Consuming Guinness, Producing Irishness: Circuits of Cultural Production

Murphy, Brenda. 2002. Consuming Guinness, Producing Irishness: Circuits of Cultural Production. Doctoral thesis, Goldsmiths, University of London [Thesis]

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Abstract or Description

This thesis explores the discourse surrounding the consumption of Guinness, the product, and it's advertising, utilising the theoretical structure of Johnson's circuit of culture.

The theoretical underpinnings of the circuit of culture have been validated through the process of empirical investigation. This is achieved by interviewing the producers of the marketing and advertising strategies; interviewing Guinness consumers across three spaces (Ireland, the UK and the USA); and by analysing its advertising texts.

The circuit of culture enabled me to explore the relationship between the consumption of the product and the consuming audience to see how the product was being used by Irish migrants to restore the imagined space called 'home'. Due to the empirical process I uncovered a rich tapestry of data and discovered issues previously unconsidered. For example, the research shows that audiences in Ireland and Abroad use Guinness as a metaphor for Irishness, Community, and National Identity. An exploration of the product and its signifiers unlocks myths and rituals surrounding it and demonstrates the role of the product and its consumption in the lived experiences of the consumer. Abroad, the exploration of this act of consumption uncovers issues such as racism, intra-racism, hybridity and authenticity.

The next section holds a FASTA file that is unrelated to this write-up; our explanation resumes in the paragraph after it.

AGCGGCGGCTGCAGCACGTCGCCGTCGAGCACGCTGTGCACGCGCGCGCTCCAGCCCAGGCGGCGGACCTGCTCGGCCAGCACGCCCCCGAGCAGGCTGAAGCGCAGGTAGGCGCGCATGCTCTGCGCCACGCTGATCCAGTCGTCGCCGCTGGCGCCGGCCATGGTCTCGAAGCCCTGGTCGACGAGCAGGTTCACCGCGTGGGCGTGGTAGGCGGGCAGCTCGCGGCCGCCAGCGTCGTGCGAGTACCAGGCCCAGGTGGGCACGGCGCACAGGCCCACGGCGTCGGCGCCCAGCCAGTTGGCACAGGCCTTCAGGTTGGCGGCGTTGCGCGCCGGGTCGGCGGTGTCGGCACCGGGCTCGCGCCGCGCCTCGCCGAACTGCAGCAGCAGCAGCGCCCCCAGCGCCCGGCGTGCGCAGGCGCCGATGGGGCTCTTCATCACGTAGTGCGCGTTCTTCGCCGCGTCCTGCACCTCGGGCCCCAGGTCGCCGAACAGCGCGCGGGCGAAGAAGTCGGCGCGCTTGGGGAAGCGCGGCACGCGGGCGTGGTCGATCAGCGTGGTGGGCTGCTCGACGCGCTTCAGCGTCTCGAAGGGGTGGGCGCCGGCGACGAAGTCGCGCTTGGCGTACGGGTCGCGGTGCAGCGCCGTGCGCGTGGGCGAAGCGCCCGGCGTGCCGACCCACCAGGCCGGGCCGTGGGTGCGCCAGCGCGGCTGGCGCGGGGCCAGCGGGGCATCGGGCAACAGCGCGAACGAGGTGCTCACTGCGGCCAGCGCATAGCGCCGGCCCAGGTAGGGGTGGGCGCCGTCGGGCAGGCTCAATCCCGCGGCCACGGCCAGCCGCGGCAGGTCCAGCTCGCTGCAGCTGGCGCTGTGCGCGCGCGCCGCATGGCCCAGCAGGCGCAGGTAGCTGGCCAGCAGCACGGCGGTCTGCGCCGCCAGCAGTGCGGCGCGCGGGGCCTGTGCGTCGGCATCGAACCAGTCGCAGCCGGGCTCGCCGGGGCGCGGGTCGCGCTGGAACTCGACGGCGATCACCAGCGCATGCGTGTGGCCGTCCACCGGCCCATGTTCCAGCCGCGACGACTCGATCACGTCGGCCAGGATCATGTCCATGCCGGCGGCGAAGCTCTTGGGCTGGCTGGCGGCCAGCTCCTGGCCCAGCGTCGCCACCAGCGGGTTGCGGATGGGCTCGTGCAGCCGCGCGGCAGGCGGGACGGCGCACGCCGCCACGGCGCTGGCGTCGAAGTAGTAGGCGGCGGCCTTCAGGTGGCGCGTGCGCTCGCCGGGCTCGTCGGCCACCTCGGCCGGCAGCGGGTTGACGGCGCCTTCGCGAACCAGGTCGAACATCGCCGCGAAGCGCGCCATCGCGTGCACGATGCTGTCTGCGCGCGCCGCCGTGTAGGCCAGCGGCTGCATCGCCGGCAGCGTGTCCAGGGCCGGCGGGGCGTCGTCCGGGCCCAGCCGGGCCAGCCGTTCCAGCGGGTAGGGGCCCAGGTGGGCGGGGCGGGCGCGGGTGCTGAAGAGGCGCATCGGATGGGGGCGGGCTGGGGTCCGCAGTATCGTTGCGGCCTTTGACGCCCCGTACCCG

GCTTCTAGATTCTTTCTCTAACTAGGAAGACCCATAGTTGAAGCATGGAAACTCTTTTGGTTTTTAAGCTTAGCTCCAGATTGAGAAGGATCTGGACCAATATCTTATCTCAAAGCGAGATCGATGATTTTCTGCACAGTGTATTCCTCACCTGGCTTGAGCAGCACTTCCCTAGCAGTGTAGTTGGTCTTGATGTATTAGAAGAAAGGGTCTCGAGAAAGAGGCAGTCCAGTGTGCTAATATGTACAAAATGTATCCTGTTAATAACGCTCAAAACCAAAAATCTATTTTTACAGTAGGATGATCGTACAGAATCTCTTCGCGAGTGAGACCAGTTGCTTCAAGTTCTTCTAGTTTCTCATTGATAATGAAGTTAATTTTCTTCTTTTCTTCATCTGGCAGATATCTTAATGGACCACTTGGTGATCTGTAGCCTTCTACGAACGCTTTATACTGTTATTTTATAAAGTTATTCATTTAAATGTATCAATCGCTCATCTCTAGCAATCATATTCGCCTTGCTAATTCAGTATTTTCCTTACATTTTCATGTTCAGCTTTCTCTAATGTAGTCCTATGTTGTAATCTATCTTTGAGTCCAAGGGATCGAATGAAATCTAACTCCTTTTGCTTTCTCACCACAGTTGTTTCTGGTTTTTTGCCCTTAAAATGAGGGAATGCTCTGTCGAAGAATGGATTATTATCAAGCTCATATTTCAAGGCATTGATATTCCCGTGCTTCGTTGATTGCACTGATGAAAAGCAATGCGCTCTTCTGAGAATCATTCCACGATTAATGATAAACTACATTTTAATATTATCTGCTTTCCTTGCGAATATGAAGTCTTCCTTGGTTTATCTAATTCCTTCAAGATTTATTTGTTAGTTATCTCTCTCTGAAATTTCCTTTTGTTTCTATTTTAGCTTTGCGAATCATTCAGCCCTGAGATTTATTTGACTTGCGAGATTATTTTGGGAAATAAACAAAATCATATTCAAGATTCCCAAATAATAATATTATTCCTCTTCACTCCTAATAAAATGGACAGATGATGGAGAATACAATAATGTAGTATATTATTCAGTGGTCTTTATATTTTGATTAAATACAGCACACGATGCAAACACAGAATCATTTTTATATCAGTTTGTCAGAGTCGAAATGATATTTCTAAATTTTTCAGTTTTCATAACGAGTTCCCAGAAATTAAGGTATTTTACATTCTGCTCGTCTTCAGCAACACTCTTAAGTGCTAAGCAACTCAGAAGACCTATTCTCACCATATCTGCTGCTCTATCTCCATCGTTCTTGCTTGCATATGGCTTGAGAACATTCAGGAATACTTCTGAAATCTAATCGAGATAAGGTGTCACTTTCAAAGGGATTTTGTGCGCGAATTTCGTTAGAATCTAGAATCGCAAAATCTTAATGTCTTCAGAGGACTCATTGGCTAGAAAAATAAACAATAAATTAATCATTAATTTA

The research contributes in two main ways. It offers marketing and advertising theory a model for a more thorough understanding of the relationship between a product and its target audience. It also contributes to cultural studies theory by demonstrating the process and the effectiveness of the circuit of culture as an empirical tool.

Item Type:

Thesis (Doctoral)

Identification Number (DOI):

https://doi.org/10.25602/GOLD.00028667

Additional Information:

Guinness, circuit of culture, advertising, marketing, Irishness, community, national identity, Richard Johnson

Departments, Centres and Research Units:

Educational Studies

Date:

2002

Item ID:

28667

Date Deposited:

05 Jun 2020 08:57

Last Modified:

05 Jun 2020 09:38

URI:

http://research.gold.ac.uk/id/eprint/28667

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